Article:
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Apr 19, 2024

The week in GRC: NBIM to back CEO/chair split at Goldman Sachs and DoJ to offer some whistleblowers immunity under pilot program

This week’s governance, compliance and risk-management stories from around the web

Reuters (paywall) reported that a conservative federal appeals court judge argued that judicial policymakers wrongly gave in to political pressure to curtail ‘judge shopping’ with a policy change that would deter right-leaning litigants from steering cases to preferred judges.

US Circuit Judge James Ho said the US Judicial Conference’s new judicial assignment policy undercut the judiciary’s independence by giving in to critics engaged in ‘forum shaming’. ‘Judges are supposed to follow the law, not distort the rules to avoid criticism,’ Ho said, according to prepared remarks. ‘The last thing we should do is gerrymander the rules in response to political pressure.’

If implemented, the policy would impact a tactic often used by conservative litigants whereby they file cases in small divisions in Texas’ four federal districts whose one or two judges were appointed by Republican presidents. Those judges have often ruled in their favor. The new policy is non-binding.

– The Financial Times (paywall) reported that activist investor Sparta Capital Management said UK company John Wood Group should either move its listing to the US or consider a sale. The call comes a year after the collapse of a £1.7 bn ($2.1 bn) takeover approach for Wood from private equity firm Apollo.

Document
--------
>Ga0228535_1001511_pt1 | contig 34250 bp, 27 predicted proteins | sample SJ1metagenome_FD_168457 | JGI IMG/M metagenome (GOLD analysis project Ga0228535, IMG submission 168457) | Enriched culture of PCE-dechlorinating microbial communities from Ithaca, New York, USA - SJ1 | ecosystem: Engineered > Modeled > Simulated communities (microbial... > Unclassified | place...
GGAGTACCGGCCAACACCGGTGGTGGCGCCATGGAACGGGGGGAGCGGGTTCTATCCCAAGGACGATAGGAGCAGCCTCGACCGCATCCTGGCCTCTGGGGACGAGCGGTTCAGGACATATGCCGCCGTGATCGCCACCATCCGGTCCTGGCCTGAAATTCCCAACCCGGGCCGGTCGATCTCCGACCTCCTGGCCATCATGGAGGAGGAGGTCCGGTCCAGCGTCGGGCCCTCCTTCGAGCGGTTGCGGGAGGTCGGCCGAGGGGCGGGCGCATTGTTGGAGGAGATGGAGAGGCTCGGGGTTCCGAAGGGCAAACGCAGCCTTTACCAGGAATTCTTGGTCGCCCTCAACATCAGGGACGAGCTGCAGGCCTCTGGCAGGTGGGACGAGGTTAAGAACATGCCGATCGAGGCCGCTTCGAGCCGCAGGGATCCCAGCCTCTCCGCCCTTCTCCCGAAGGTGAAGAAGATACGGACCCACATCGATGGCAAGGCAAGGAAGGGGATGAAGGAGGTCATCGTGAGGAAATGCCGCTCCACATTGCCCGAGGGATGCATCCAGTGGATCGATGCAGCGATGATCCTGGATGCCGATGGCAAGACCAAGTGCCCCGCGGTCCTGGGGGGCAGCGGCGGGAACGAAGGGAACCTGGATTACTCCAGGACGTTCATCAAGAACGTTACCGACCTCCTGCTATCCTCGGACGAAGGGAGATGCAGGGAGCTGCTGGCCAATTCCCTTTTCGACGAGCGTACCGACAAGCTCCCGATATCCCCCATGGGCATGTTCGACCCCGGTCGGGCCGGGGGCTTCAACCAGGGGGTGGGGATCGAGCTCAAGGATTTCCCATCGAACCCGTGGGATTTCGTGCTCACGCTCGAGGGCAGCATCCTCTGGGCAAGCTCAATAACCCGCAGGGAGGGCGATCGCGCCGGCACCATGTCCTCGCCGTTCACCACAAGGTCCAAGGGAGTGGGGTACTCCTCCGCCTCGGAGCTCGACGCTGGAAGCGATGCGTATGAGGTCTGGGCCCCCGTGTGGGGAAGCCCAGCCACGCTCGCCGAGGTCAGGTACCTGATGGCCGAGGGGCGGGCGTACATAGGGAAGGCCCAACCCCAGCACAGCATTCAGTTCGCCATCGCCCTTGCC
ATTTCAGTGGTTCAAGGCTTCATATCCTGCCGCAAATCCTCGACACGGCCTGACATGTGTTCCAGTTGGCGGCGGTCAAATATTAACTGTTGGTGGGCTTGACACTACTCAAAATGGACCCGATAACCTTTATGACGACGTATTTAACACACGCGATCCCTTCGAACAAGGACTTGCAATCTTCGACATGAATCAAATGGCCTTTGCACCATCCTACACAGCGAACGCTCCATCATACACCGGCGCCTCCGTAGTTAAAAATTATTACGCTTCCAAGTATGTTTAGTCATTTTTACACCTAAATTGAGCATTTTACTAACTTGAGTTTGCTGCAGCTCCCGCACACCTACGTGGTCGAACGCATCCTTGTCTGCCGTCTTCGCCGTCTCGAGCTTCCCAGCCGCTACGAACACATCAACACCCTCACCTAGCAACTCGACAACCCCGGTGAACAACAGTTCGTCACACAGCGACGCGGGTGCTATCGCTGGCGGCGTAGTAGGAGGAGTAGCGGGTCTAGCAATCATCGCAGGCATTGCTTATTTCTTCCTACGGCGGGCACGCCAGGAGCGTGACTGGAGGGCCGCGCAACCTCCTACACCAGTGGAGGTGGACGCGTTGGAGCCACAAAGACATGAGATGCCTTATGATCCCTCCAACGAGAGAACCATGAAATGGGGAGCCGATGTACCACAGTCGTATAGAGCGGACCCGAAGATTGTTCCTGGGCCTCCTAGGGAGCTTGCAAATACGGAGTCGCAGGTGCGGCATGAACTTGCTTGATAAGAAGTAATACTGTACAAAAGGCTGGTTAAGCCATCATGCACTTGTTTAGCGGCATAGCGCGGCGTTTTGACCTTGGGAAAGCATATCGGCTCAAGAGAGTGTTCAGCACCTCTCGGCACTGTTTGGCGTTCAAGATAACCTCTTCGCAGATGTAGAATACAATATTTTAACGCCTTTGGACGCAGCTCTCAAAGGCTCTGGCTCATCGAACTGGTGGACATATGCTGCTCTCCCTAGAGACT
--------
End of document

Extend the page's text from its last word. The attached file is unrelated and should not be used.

Franck Tuil, who founded Sparta in 2021, said in the letter to Wood’s board that he was ‘frustrated by the continued underperformance of [Wood’s] shares. If the UK public markets are unwilling or unable to engage in Wood’s story, we believe you should undertake a strategic review and actively seek alternative solutions.’ He also said there had been an increase in M&A activity this year and that financing markets ‘appear to be supportive of public-to-private transactions.’

Wood declined to comment. ‘There has been a lot of popular talk about listing in the US but it is not a silver bullet. The focus right now is on delivering on the three-year strategy announced in November 2022,’ a person close to the company said.

– Republican governors of six states condemned the United Auto Workers’ (UAW) efforts to organize automotive factories in the South, warning the union’s efforts could lead to layoffs and fewer future investments, CNBC reported. The joint statement – signed by the governors of Alabama, Georgia, Mississippi, South Carolina, Tennessee and Texas – came a day before Volkswagen workers in Chattanooga, Tennessee, began voting on whether to join the UAW. 

The Volkswagen vote is part of an unprecedented labor-organizing drive announced last year by UAW president Shawn Fain that targets 13 automakers operating in southern states and elsewhere. Last year the union negotiated record contracts with General Motors, Ford Motor and Chrysler parent Stellantis.

The UAW, which is also is in the process of organizing a vote among Mercedes-Benz workers in Alabama, did not respond immediately to CNBC for comment.

The Wall Street Journal (paywall) reported that Tesla’s board asked shareholders to again vote in favor of CEO Elon Musk’s multibillion-dollar pay package. The board approved the pay proposal in 2018, but a Delaware court in January struck it down because it said the approval process was ‘deeply flawed’.

The board said in a proxy filing that it stands behind the pay package, valued at a maximum of $55.8 bn, that shareholders previously approved. The company also detailed the Delaware court case to give shareholders more information about the negotiations that led to the original pay package and the criticisms raised by the judge. Tesla said a vote in favor of the pay package ‘could avoid a prolonged period of uncertainty regarding the company’s most important employee.’